William Yang reveals a social history of Sydney’s underground queer dance scene
We spoke to photography legend – William Yang – whose stories of Sydney’s secret history of queer underground parties takes you back to an era when the dance party craze and the HIV pandemic were feeding each other.
Catch William’s stories at Performance Space’s Liveworks 2018 – Festival of Experimental Art.
DAY FOR NIGHT on 27 October 2018.
The Festival runs from 18 – 28 October 2018.
Explore the program and book tickets.
Performance Space has commissioned you to create a new piece for Liveworks, drawing on your vast collection of images of Sydney’s queer underground party scene, spanning more than thirty years. What motivated you to capture these times?
When I first started taking photos, I was freelance – I would do anything people would pay me money to do. I started out with actors, with photos for their portfolios. But then started to take photos at parties, they were a good reflection of the social times. And then followed social pages for the glossy magazines, and the not so glossy magazines. It helped me pay the rent in the late seventies and eighties and build up a large collection of images.
I’ve always photographed gay events, though there was not much of a market for such photos at the time. And I think I was quite good at social photography! Because I took the photos fast; I didn’t make it a laboured process. I looked for situations where I could step in, capture a moment in time and then disappear.
What story do you believe your images tell?
There was a party era in Sydney – from 1986-1992; a dance party craze took over Sydney, particularly the Rat parties. I photographed nearly all the Rat parties and have a vast collection of negatives. I have never shown these photos before. At that time they didn’t really fit into the main story of artistic celebrities my photos were telling – the story of Brett Whitely, the story of Jenny Kee and so on.
The party photos had been gathering dust and it’s been good to revisit them and be able to view them again with a fresh eye. Things have changed. The same sort of parties just aren’t held anymore.
The images, of course, tell their own individual stories. But this has been a difficult project to produce because it needs its own narrative. You just can’t expect photos of people dancing to engage an audience. I have had to invent and sketch in a story and I have done this through images of some of the leading characters of the times Peter Tully, David McDiarmid, Jac Vidgen, Billy Yip. These people contributed to the production of the parties, producing unique art installations and lighting shows.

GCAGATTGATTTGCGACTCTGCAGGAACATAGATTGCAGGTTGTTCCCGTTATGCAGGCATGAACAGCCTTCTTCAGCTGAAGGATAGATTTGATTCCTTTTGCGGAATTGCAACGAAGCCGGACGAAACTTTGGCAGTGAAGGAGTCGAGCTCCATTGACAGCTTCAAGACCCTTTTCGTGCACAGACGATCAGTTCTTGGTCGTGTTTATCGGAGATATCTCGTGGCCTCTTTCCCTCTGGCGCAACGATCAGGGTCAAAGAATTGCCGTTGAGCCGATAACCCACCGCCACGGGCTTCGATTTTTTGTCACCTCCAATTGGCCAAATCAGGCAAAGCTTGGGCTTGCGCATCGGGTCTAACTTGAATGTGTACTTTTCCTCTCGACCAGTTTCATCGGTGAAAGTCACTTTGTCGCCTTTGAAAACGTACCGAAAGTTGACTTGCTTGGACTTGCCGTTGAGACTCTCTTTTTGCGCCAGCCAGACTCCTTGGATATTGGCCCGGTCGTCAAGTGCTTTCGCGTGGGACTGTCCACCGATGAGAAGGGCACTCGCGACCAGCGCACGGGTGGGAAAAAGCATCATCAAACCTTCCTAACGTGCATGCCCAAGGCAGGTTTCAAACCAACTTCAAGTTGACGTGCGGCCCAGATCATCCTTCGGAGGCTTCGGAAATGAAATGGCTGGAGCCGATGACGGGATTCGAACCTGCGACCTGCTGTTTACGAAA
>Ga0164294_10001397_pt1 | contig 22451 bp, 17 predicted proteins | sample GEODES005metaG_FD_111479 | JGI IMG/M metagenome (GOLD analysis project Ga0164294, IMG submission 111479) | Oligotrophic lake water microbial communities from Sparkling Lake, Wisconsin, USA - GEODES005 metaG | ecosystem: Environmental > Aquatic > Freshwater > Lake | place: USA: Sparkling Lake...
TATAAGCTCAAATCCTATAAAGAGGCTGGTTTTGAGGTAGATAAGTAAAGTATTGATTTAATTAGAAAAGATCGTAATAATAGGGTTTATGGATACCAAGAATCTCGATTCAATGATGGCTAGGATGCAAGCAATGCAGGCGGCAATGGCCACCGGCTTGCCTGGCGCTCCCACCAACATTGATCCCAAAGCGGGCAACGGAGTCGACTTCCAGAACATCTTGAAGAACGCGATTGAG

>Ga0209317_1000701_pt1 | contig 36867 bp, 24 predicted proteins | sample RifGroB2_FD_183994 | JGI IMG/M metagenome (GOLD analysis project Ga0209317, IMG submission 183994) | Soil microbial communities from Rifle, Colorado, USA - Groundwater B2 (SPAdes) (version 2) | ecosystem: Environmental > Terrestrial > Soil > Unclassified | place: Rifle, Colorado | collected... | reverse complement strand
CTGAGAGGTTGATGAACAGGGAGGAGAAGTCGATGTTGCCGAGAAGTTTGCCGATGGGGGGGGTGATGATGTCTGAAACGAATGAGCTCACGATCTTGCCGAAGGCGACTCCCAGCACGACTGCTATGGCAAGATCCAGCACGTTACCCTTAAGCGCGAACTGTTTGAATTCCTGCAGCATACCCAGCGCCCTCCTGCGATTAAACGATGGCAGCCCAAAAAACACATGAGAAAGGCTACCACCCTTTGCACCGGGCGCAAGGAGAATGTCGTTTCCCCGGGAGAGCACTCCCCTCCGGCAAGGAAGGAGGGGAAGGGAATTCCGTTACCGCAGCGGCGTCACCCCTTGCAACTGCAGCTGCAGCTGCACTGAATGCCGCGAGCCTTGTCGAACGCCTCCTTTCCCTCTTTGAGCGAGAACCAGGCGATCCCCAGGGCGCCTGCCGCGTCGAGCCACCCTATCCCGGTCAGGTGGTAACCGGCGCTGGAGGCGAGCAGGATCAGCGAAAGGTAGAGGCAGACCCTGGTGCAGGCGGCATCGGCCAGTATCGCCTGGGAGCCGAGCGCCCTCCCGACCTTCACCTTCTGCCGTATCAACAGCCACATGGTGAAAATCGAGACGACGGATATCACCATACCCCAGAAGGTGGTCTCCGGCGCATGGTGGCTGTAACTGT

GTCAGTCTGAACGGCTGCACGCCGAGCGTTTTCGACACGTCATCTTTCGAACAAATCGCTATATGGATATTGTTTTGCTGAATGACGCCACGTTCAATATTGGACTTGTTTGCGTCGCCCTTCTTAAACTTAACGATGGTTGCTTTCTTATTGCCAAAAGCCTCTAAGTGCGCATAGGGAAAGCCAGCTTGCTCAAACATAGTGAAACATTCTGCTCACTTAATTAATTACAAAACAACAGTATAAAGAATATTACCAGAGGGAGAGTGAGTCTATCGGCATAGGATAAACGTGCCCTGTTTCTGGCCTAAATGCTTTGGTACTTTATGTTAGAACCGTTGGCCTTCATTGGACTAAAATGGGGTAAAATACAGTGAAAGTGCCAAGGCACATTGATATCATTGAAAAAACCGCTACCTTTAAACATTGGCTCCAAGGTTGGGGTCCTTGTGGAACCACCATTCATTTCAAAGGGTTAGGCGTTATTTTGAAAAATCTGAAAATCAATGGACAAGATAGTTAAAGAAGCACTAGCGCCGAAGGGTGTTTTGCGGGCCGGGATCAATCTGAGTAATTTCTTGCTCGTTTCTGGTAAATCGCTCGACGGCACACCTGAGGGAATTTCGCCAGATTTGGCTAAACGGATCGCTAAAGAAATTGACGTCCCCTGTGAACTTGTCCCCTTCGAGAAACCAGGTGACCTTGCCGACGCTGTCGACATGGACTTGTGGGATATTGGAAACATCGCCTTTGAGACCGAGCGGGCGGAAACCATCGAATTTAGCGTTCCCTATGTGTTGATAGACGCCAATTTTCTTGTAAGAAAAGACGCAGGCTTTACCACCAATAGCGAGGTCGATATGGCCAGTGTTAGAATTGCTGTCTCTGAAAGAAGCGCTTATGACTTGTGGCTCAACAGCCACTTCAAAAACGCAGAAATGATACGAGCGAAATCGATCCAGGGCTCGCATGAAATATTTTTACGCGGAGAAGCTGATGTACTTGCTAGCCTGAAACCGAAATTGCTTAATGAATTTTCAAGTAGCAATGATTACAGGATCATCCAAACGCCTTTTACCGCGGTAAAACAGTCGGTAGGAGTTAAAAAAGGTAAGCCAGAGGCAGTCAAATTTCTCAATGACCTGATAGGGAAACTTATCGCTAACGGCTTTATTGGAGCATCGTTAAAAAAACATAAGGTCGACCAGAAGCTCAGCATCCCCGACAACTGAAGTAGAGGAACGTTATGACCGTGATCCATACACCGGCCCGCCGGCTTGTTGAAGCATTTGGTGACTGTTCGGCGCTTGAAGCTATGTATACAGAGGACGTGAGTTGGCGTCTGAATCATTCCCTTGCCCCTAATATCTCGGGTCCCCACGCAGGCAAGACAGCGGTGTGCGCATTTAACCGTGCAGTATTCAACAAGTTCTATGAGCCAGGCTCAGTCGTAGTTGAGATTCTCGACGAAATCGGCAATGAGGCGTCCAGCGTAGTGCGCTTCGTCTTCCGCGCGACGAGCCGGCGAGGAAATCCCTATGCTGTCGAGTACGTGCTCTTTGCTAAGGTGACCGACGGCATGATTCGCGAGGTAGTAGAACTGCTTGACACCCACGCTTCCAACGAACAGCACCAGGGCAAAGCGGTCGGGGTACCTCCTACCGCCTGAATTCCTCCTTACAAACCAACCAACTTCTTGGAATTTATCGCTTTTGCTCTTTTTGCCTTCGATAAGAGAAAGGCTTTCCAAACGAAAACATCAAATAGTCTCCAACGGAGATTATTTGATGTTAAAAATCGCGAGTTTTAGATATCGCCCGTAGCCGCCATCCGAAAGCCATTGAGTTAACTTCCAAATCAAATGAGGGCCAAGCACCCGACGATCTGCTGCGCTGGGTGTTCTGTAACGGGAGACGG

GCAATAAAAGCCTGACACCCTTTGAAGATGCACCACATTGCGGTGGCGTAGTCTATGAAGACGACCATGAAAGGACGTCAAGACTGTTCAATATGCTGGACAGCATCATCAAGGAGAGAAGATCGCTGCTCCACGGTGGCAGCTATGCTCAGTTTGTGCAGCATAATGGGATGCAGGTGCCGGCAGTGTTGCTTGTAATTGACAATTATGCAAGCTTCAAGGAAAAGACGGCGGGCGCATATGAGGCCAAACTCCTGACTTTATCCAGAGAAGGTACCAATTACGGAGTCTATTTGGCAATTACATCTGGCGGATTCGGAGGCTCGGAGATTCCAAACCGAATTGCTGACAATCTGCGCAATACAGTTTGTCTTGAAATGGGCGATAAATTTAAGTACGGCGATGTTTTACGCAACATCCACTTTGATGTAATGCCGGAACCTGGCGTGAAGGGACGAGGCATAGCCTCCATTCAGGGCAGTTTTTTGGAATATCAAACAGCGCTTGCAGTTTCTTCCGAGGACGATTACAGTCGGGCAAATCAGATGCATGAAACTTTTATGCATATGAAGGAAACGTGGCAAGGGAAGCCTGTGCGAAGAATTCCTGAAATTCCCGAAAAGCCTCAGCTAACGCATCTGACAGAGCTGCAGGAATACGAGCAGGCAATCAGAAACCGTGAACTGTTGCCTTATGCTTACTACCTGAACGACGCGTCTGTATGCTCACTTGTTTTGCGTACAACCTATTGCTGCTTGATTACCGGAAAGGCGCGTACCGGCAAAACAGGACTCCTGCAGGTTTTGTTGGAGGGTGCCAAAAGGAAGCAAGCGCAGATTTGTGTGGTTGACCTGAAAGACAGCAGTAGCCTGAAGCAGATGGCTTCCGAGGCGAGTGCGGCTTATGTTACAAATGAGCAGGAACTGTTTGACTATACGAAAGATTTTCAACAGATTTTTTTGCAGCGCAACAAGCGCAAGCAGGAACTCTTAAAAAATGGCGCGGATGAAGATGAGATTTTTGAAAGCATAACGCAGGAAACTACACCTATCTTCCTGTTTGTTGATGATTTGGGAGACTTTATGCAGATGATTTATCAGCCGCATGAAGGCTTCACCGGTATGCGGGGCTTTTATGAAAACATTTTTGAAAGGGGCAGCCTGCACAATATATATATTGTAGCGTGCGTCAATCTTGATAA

The collection for the show mainly concentrates on the Rat parties and the big Sleaze Balls. But there are images also of the many other parties that evolved during this phenomenal time.
What do they tell of you the man and you the artist?
I am a theatrical man and the photos present my view of things. I was particularly interested in the shows and performances at the parties. Groups performed that I had never seen before. Some of them making amazing costumes. I found these kinds of performances really interesting because they had no life outside of the party circuit. In a way, the parties provided the stage for people to engage in amateur theatrics.
Through your monologue, through your overlay of music, what experience do you seek for your audience?
The piece is both an entertainment and a social history. My work is in the documentary tradition, it’s a document of a social history. The music supplies emotion, which helps to make it entertaining. And the photos are really good. There is a big visual art component to it. People having a good time is a layer of it. But there is also the darker layer of drugs associated with these parties. There were casualties along the way.
It is very much a story of my times, but it will offer a nostalgic journey for others also. I don’t spell out all the layers of the story, I let the photos do that. The dance party craze and the HIV pandemic were happening at the same time. They were feeding into each other. There was a kind of abandonment in the parties and a defiance of the spectre of death around us all. And the gay community was under attack by people who wanted to destroy the community.
I will address these kinds of issues in my monologue.
How will your images and performance connect with individuals in your audience?
These were amazing times. It’s worth revisiting the seventies and the eighties because young people today have no idea what it was like then. Even I can’t believe it, except I have the photos to prove it.